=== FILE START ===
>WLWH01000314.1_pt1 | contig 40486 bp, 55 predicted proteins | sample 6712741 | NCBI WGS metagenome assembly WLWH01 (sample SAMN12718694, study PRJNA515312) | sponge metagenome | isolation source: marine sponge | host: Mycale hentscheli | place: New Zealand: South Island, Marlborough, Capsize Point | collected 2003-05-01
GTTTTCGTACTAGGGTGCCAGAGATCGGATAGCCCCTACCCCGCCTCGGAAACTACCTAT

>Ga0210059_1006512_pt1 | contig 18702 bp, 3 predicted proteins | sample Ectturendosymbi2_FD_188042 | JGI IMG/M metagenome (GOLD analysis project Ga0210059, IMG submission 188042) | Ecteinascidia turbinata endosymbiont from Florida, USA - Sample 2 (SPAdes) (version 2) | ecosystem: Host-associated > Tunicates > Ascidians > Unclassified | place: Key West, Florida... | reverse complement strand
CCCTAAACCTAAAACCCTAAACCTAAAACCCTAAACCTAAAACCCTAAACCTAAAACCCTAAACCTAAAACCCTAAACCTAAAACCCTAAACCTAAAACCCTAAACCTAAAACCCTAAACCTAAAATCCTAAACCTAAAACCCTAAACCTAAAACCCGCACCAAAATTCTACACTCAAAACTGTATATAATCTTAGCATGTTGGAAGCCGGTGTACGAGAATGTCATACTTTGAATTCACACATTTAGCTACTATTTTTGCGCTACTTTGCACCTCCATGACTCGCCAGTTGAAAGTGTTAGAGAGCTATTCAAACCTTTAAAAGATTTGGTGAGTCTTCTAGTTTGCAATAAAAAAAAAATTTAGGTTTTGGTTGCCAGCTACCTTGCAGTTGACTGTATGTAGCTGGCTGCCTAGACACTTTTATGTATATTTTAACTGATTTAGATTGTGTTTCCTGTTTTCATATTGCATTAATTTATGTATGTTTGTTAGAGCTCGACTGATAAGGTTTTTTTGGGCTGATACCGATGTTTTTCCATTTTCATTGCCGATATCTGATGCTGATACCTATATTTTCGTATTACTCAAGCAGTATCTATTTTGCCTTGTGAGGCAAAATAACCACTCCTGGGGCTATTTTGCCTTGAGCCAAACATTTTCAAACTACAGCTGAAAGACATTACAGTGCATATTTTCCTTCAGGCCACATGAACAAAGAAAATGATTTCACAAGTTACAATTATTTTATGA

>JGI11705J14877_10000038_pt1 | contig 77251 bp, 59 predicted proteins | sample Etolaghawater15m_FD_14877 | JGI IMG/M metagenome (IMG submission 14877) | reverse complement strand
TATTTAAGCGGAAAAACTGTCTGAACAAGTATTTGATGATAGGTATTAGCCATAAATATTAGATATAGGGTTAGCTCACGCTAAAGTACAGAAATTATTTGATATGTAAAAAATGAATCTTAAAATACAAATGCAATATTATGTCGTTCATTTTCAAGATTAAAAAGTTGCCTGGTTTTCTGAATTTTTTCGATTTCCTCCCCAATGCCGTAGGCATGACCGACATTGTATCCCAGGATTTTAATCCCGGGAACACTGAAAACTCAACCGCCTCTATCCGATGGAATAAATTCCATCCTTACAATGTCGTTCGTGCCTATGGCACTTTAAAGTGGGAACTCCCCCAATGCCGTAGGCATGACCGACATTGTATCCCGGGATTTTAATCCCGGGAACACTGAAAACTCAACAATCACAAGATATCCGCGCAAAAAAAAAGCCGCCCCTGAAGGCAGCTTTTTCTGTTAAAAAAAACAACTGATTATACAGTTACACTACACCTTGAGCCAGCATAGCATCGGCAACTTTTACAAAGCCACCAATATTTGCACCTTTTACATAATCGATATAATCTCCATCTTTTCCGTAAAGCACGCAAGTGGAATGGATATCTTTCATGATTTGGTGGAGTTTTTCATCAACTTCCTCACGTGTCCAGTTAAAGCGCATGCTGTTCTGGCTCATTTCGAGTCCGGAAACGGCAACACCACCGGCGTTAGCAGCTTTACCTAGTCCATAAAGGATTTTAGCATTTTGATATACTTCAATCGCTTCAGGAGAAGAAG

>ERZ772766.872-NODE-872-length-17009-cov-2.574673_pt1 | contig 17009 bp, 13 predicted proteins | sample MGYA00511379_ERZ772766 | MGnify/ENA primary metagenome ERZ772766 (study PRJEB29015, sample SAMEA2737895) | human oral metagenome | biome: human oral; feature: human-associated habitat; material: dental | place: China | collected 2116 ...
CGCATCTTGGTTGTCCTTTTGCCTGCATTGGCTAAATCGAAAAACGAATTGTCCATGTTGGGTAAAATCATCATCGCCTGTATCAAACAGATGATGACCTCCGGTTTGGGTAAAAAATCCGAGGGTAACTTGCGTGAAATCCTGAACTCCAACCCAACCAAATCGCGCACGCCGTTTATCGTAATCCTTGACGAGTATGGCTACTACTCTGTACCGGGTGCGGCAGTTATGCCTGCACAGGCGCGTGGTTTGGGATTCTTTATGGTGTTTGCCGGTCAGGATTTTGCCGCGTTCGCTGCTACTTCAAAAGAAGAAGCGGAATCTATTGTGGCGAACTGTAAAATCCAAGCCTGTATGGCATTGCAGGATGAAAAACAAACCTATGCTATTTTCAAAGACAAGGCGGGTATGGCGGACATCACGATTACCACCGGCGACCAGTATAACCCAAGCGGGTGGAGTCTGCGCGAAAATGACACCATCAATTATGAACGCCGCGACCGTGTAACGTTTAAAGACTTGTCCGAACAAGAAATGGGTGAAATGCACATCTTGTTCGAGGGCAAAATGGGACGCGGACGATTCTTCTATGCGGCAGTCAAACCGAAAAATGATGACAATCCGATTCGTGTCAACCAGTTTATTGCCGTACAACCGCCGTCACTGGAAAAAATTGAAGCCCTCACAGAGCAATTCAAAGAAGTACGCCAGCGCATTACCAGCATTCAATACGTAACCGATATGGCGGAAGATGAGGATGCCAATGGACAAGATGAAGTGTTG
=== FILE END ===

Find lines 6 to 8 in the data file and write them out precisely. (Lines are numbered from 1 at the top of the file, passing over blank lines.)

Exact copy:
TATTTAAGCGGAAAAACTGTCTGAACAAGTATTTGATGATAGGTATTAGCCATAAATATTAGATATAGGGTTAGCTCACGCTAAAGTACAGAAATTATTTGATATGTAAAAAATGAATCTTAAAATACAAATGCAATATTATGTCGTTCATTTTCAAGATTAAAAAGTTGCCTGGTTTTCTGAATTTTTTCGATTTCCTCCCCAATGCCGTAGGCATGACCGACATTGTATCCCAGGATTTTAATCCCGGGAACACTGAAAACTCAACCGCCTCTATCCGATGGAATAAATTCCATCCTTACAATGTCGTTCGTGCCTATGGCACTTTAAAGTGGGAACTCCCCCAATGCCGTAGGCATGACCGACATTGTATCCCGGGATTTTAATCCCGGGAACACTGAAAACTCAACAATCACAAGATATCCGCGCAAAAAAAAAGCCGCCCCTGAAGGCAGCTTTTTCTGTTAAAAAAAACAACTGATTATACAGTTACACTACACCTTGAGCCAGCATAGCATCGGCAACTTTTACAAAGCCACCAATATTTGCACCTTTTACATAATCGATATAATCTCCATCTTTTCCGTAAAGCACGCAAGTGGAATGGATATCTTTCATGATTTGGTGGAGTTTTTCATCAACTTCCTCACGTGTCCAGTTAAAGCGCATGCTGTTCTGGCTCATTTCGAGTCCGGAAACGGCAACACCACCGGCGTTAGCAGCTTTACCTAGTCCATAAAGGATTTTAGCATTTTGATATACTTCAATCGCTTCAGGAGAAGAAG

>ERZ772766.872-NODE-872-length-17009-cov-2.574673_pt1 | contig 17009 bp, 13 predicted proteins | sample MGYA00511379_ERZ772766 | MGnify/ENA primary metagenome ERZ772766 (study PRJEB29015, sample SAMEA2737895) | human oral metagenome | biome: human oral; feature: human-associated habitat; material: dental | place: China | collected 2116 ...
CGCATCTTGGTTGTCCTTTTGCCTGCATTGGCTAAATCGAAAAACGAATTGTCCATGTTGGGTAAAATCATCATCGCCTGTATCAAACAGATGATGACCTCCGGTTTGGGTAAAAAATCCGAGGGTAACTTGCGTGAAATCCTGAACTCCAACCCAACCAAATCGCGCACGCCGTTTATCGTAATCCTTGACGAGTATGGCTACTACTCTGTACCGGGTGCGGCAGTTATGCCTGCACAGGCGCGTGGTTTGGGATTCTTTATGGTGTTTGCCGGTCAGGATTTTGCCGCGTTCGCTGCTACTTCAAAAGAAGAAGCGGAATCTATTGTGGCGAACTGTAAAATCCAAGCCTGTATGGCATTGCAGGATGAAAAACAAACCTATGCTATTTTCAAAGACAAGGCGGGTATGGCGGACATCACGATTACCACCGGCGACCAGTATAACCCAAGCGGGTGGAGTCTGCGCGAAAATGACACCATCAATTATGAACGCCGCGACCGTGTAACGTTTAAAGACTTGTCCGAACAAGAAATGGGTGAAATGCACATCTTGTTCGAGGGCAAAATGGGACGCGGACGATTCTTCTATGCGGCAGTCAAACCGAAAAATGATGACAATCCGATTCGTGTCAACCAGTTTATTGCCGTACAACCGCCGTCACTGGAAAAAATTGAAGCCCTCACAGAGCAATTCAAAGAAGTACGCCAGCGCATTACCAGCATTCAATACGTAACCGATATGGCGGAAGATGAGGATGCCAATGGACAAGATGAAGTGTTG